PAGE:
INDEPENDENT CANDIDATE CRITICIZES AFGHAN LEADER'S CAMPAIGN TACTICS
In an interview with "Kabul Weekly" on 1 September, Homayun Shah Asefi accused Chairman Karzai of misusing his position to benefit his current presidential campaign. Asefi said he has demanded that Karzai resign before the election not as a constitutional issue but "because he is using government facilities for his personal benefit." Asefi said he is against boycotting the elections if Karzai does not give up his chairmanship, as was urged by a majority of the candidates (see "RFE/RL Afghanistan Report," 26 August and 1 September 2004). The Afghan Constitution states that the current transitional leader may remain in office until the elections, although another clause bans presidential candidates from holding cabinet-level posts. Asefi said he would have favored having both presidential and parliamentary elections simultaneously, arguing that if parliamentary elections cannot be held due to security concerns, presidential elections are equally threatened. "In my opinion, the postponement of the parliamentary elections [until spring 2005] was a tactic, because Karzai hopes to win the [presidential] election and knows that if the parliamentary elections are held [together with the presidential election,... most of his opponents may find their way into the parliament." Asefi alleged that Karzai ordered the Information and Culture Ministry not to broadcast speeches by two unnamed candidates who criticized him. AT

U.S. CONSULTANT TO AFGHAN GOVERNMENT ARRESTED ON CHARGES OF HOMOSEXUALITY
An unidentified U.S. citizen serving in an advisory capacity with the Afghan Finance Ministry has been arrested in Kabul on a charge of having had homosexual relations with an Afghan man, AP reported on 31 August. Abdul Halim Samadi, a prosecutor dealing with the case, said, "Islam doesn't allow homosexuality," adding that "prostitution is also punishable in Afghanistan under Islamic law." A conviction could carry a 15-year prison sentence, Samadi said. AT

IAEA REPORTS ON IRANIAN NUCLEAR PROGRAM
An assessment of Iran's nuclear program was issued as a confidential document to International Atomic Energy Agency (IAEA) members on 1 September, Reuters and "The New York Times" reported. The assessment states that the IAEA has requested information from Iran on an order it made for components that can be used in P2 centrifuges. Moreover, the IAEA states that it is not satisfied with the explanations Iran has given for the seven-year gap between when it acquired a design for a P2 centrifuge -- which can produce weapons-grade uranium twice as fast as a P1 centrifuge -- and the date it claims it began experiments on the new model. The report calls for more information on traces of highly enriched and low-enriched uranium found by the IAEA, which Iran says came from contaminated equipment it purchased. Information on highly enriched uranium contamination found at the Kalaye Electric Company and at Natanz is "plausible," according to the IAEA. The assessment says more information is needed more quickly on Iran's experiments with polonium, which can be used to initiate a chain reaction in a nuclear bomb. The assessment does not offer new evidence on covert programs and suggests that Tehran is becoming more cooperative, "The New York Times" reported. BS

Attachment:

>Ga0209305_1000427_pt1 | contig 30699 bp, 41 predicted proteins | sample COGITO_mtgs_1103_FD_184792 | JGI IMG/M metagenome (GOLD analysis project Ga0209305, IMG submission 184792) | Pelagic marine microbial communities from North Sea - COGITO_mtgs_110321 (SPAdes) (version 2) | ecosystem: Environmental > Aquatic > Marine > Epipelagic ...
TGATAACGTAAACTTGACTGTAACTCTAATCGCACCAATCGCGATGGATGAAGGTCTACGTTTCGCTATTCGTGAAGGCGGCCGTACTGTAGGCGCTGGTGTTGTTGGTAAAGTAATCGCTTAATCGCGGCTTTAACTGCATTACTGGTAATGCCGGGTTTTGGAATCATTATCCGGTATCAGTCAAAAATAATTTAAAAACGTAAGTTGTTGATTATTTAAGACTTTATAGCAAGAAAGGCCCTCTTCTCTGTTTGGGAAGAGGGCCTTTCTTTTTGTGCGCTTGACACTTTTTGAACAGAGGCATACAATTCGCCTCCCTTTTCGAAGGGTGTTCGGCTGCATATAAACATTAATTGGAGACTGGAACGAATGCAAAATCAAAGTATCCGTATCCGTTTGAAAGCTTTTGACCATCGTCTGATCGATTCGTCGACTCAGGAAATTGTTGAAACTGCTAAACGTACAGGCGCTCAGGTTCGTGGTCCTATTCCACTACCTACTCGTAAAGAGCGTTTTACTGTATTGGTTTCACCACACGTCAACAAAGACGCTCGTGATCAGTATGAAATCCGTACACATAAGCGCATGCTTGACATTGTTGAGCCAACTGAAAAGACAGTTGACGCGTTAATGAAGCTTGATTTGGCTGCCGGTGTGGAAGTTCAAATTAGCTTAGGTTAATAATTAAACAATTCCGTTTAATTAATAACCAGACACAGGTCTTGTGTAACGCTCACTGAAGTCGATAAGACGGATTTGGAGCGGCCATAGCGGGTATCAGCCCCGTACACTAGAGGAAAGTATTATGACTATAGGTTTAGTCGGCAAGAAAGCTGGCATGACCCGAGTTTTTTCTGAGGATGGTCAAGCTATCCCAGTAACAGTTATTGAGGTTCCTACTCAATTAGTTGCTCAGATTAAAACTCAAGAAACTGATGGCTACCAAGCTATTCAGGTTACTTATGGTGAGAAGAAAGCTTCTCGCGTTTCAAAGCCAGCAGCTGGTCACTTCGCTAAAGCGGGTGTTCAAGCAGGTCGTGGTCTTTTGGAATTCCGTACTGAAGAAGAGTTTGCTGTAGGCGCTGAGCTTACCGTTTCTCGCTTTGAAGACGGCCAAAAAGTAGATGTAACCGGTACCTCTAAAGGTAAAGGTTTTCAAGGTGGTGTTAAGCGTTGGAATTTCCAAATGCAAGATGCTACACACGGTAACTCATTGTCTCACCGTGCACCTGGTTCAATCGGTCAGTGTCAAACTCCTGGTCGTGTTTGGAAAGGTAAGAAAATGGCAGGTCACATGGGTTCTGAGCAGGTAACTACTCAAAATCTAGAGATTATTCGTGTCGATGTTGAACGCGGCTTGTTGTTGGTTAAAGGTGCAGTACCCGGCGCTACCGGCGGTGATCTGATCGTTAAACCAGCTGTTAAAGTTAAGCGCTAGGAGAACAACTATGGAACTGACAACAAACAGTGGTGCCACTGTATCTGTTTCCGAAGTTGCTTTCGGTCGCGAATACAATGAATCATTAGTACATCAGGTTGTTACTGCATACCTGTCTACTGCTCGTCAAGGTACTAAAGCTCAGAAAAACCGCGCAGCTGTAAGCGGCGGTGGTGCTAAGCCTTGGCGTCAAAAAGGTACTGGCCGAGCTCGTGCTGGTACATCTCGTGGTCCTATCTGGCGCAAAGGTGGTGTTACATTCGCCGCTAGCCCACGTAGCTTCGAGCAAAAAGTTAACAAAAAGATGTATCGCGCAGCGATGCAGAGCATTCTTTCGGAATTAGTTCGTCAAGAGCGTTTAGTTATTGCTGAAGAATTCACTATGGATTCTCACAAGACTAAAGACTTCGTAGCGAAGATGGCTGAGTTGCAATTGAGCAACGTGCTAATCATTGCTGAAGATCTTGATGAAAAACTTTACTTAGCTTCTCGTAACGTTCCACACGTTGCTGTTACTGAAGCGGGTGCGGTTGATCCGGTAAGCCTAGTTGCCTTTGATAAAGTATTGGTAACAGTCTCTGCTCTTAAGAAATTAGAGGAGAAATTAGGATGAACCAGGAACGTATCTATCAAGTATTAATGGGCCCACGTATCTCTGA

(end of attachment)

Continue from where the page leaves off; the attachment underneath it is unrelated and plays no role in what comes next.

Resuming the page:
IRAN REPORTEDLY PREPARING TO ENRICH URANIUM
The IAEA assessment on the Iranian nuclear program states that Iran intends to convert 37 tons of nearly raw uranium (yellowcake) into uranium hexafluoride, "The New York Times" reported on 2 September. Uranium hexafluoride can be enriched in centrifuges. David Albright, president of the Institute for Science and International Security (ISIS), theorized that this could yield 100 kilograms of highly enriched uranium, Reuters reported. "It's roughly enough for about five crude nuclear weapons of the type Iran could conceivably build," he added. U.S. Undersecretary of State for Arms Control John Bolton said on 1 September that Iran's processing plans are a threat to global peace, Reuters reported. "Iran's announcements are further strong evidence of the compelling need to take Iran's nuclear program to the Security Council," he added. BS

TEHRAN HAILS IAEA REPORT
Iranian Foreign Ministry spokesman Hamid Reza Assefi said on 1 September that the most recent IAEA report demonstrates Iran's extensive cooperation with the agency and the transparent nature of Iran's nuclear program, ISNA reported. He said Iranian cooperation will continue. As for the remaining questions, Assefi described them as "trivial and insignificant." "However," he said, "some people are trying to start a brouhaha and create a hostile environment." Iran has stated that its nuclear program is intended for peaceful purposes only. BS

WASHINGTON WANTS UN ACTION ON IRAN
U.S. Secretary of State Colin Powell told reporters on 1 September that he will urge the IAEA at its 13 September board of governors meeting to refer the Iranian nuclear program to the UN Security Council for noncompliance with its Nuclear Nonproliferation Treaty commitments, Reuters reported. "They still have a program that, in our judgment, is a nuclear program designed to develop ultimately a nuclear weapon," Powell said. Washington believes the issue should have been referred to the Security Council a long time ago, he added. Reuters reported that diplomats at the UN say there is currently little support for Washington's approach. Anonymous U.S. officials told Reuters that Washington may shift its tactics in an effort to ensure that the matter is referred to the Security Council before year-end. Washington might propose a so-called "trigger-resolution" at the September meeting. This would commit the IAEA to automatically refer the matter to the Security Council at its November meeting if Iran fails to meet required standards. BS